“The accelerator is the entire video pipeline,” says Fung. “The goal here is to not have to go out and put these tasks off the chip so we can maintain consistent performance levels. It’s not subject to close use cases.It’s all here and solid.There’s an AI block here, there’s typical encoding, decoding, but there’s also base optimization.”

In the video world, AMD is moving away from Nvidia’s GPU strategy. Its T4 Tensor cores are primarily intended for his AI inference, L4 is for graphics, and Intel and its GPU Flex series are for data center media streaming. Gardner says that when the amount of streaming video started to increase, the only real game in town was his GPU from Nvidia.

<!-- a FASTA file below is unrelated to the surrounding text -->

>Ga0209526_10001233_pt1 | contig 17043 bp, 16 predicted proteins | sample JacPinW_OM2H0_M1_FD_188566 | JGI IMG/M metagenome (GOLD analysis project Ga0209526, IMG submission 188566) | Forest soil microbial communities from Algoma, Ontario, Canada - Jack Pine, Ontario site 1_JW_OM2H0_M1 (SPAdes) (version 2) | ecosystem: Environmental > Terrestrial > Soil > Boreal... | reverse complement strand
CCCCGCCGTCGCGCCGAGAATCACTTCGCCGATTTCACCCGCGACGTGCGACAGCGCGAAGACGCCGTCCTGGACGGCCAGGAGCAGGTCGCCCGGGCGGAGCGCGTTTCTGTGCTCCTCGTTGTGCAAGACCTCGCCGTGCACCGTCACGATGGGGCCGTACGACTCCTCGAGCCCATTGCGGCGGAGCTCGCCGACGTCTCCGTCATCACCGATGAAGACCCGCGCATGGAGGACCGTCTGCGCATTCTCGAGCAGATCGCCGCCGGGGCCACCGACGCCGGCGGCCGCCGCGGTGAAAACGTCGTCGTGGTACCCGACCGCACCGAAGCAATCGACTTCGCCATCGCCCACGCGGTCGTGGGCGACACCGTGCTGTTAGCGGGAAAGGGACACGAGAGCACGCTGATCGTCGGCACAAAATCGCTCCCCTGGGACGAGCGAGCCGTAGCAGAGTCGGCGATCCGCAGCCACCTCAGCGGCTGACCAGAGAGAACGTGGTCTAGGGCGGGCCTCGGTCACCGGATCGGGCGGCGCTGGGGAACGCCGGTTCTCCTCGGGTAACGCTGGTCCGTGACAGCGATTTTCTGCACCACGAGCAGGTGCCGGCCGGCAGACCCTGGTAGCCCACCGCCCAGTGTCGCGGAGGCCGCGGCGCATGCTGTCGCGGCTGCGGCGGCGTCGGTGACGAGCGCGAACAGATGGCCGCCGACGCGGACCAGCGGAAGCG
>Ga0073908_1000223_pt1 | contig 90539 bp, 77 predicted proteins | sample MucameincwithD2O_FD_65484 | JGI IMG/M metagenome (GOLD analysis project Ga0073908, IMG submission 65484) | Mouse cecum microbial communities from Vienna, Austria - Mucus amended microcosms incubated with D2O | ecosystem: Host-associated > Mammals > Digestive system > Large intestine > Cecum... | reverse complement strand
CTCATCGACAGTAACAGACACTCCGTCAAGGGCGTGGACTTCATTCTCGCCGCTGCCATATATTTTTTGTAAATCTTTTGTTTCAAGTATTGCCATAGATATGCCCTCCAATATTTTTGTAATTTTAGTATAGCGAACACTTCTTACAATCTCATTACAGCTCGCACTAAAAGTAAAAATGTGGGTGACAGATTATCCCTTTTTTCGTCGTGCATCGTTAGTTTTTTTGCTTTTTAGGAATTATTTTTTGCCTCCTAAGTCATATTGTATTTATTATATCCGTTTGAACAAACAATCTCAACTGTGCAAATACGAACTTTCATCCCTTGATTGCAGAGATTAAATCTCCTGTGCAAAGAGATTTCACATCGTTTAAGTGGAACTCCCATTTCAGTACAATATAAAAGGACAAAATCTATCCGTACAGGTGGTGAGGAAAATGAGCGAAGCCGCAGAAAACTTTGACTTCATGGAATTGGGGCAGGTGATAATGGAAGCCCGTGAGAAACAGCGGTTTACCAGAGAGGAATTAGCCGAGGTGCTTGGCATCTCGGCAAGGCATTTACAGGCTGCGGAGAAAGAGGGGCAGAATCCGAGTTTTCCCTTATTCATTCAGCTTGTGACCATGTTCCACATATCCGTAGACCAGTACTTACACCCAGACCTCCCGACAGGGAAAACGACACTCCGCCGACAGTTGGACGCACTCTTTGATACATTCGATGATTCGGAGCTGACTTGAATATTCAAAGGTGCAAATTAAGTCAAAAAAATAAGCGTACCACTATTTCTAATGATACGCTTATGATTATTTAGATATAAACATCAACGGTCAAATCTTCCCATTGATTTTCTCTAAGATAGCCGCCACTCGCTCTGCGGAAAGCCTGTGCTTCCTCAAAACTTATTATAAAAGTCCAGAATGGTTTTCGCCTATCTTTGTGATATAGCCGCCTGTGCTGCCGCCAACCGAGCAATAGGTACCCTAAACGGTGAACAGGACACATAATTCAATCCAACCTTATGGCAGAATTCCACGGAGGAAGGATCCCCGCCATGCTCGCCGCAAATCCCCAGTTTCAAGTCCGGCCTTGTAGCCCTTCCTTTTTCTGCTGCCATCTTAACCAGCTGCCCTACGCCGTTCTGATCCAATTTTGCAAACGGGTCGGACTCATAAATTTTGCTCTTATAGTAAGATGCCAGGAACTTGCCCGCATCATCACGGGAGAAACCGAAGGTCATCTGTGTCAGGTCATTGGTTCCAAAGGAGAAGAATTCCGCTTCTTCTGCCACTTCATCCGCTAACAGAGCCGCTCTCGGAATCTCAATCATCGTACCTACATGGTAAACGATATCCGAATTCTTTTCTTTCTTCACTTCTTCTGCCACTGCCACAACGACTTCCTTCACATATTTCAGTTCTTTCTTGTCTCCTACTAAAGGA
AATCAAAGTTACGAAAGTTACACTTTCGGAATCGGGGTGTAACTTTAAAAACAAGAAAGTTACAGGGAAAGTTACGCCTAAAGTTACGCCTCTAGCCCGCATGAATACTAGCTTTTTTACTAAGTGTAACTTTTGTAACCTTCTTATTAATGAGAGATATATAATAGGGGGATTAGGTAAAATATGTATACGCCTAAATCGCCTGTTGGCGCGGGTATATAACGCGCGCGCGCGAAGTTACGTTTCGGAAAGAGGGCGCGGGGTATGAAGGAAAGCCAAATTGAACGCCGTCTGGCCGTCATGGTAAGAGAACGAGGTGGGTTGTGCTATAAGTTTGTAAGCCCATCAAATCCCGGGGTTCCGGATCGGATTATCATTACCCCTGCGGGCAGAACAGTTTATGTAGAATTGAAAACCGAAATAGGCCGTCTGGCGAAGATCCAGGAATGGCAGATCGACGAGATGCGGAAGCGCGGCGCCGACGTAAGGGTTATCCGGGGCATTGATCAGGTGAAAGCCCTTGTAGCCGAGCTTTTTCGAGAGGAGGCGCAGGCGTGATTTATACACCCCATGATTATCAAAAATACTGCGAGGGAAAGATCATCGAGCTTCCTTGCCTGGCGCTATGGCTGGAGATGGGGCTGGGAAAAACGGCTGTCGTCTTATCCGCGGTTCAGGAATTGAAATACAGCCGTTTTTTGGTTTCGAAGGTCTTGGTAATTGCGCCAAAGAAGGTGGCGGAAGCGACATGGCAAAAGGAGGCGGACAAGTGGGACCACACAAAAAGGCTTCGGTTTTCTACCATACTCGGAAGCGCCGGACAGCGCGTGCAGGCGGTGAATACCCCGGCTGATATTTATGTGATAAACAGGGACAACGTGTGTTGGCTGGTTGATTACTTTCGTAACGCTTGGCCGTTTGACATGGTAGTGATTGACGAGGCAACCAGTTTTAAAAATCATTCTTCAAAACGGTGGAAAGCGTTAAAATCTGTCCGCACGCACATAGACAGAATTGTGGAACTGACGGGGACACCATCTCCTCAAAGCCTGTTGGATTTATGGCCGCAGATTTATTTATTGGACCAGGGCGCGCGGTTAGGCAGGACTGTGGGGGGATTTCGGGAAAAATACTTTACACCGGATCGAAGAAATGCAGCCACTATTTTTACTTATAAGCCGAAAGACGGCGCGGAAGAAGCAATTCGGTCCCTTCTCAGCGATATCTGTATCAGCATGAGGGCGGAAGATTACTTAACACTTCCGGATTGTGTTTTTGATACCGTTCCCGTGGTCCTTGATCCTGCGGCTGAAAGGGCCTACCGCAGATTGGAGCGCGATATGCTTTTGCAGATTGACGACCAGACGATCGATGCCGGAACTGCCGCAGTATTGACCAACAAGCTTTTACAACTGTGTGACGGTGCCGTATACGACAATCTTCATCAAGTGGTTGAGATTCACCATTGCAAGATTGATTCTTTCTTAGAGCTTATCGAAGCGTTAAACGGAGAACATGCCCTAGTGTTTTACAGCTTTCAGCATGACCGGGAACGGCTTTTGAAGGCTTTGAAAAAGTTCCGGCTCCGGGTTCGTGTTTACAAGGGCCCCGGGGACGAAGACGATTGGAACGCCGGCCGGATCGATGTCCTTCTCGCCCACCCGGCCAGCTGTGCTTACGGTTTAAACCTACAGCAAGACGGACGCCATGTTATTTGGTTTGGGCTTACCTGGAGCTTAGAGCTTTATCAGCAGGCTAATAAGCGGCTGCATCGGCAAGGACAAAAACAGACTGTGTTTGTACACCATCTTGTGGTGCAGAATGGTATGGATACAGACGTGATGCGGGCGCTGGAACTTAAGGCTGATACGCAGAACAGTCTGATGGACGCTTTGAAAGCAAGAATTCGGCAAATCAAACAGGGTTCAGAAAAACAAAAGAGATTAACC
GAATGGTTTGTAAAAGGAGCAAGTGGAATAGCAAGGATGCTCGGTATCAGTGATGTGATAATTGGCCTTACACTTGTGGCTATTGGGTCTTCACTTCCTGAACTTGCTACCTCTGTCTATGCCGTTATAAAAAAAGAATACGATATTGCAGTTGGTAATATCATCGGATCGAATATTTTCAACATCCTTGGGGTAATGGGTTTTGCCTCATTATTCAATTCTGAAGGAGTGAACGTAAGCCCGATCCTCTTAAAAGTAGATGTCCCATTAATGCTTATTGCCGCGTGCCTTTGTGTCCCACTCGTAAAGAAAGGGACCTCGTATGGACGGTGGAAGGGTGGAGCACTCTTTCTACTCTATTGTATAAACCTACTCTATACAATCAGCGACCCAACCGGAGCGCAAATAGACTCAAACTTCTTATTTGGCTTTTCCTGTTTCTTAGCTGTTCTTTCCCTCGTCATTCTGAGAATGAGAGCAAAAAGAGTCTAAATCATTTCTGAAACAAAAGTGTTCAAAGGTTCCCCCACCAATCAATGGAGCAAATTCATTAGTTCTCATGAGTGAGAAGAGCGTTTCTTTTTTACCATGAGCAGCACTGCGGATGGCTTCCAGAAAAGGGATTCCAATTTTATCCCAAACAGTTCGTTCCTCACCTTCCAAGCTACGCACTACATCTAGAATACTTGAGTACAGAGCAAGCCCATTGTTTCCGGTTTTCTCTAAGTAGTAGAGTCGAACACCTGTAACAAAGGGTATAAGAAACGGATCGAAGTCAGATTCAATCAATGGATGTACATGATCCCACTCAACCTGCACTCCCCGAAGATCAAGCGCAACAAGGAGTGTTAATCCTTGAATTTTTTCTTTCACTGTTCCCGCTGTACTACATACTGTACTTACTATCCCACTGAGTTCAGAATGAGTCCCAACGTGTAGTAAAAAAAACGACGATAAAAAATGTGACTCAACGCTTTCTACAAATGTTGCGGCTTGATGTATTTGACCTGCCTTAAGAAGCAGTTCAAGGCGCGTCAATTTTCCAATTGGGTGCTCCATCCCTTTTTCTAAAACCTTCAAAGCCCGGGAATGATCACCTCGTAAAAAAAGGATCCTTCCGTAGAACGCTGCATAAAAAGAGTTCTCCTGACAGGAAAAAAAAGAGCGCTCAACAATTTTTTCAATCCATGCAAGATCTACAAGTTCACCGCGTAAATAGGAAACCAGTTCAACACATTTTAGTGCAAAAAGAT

We all know that the two main applications for this kind of accelerator today are video and AI. Video is huge now, but AI is on the rise. Strategies are designed for these two use cases.

“Things started to open up,” he says. “Intel and Nvidia continue to push it from the GPU (or what Intel is trying to do) with big AI and small video. Intel is working on it with some kind of medium video, medium AI. We’ve been working on it since 99% of the video and we’ve added a few little AIs, but we’re not trying to get into smart cities or surveillance, the AI ​​specifically does inline pixel-level processing. It’s targeted.”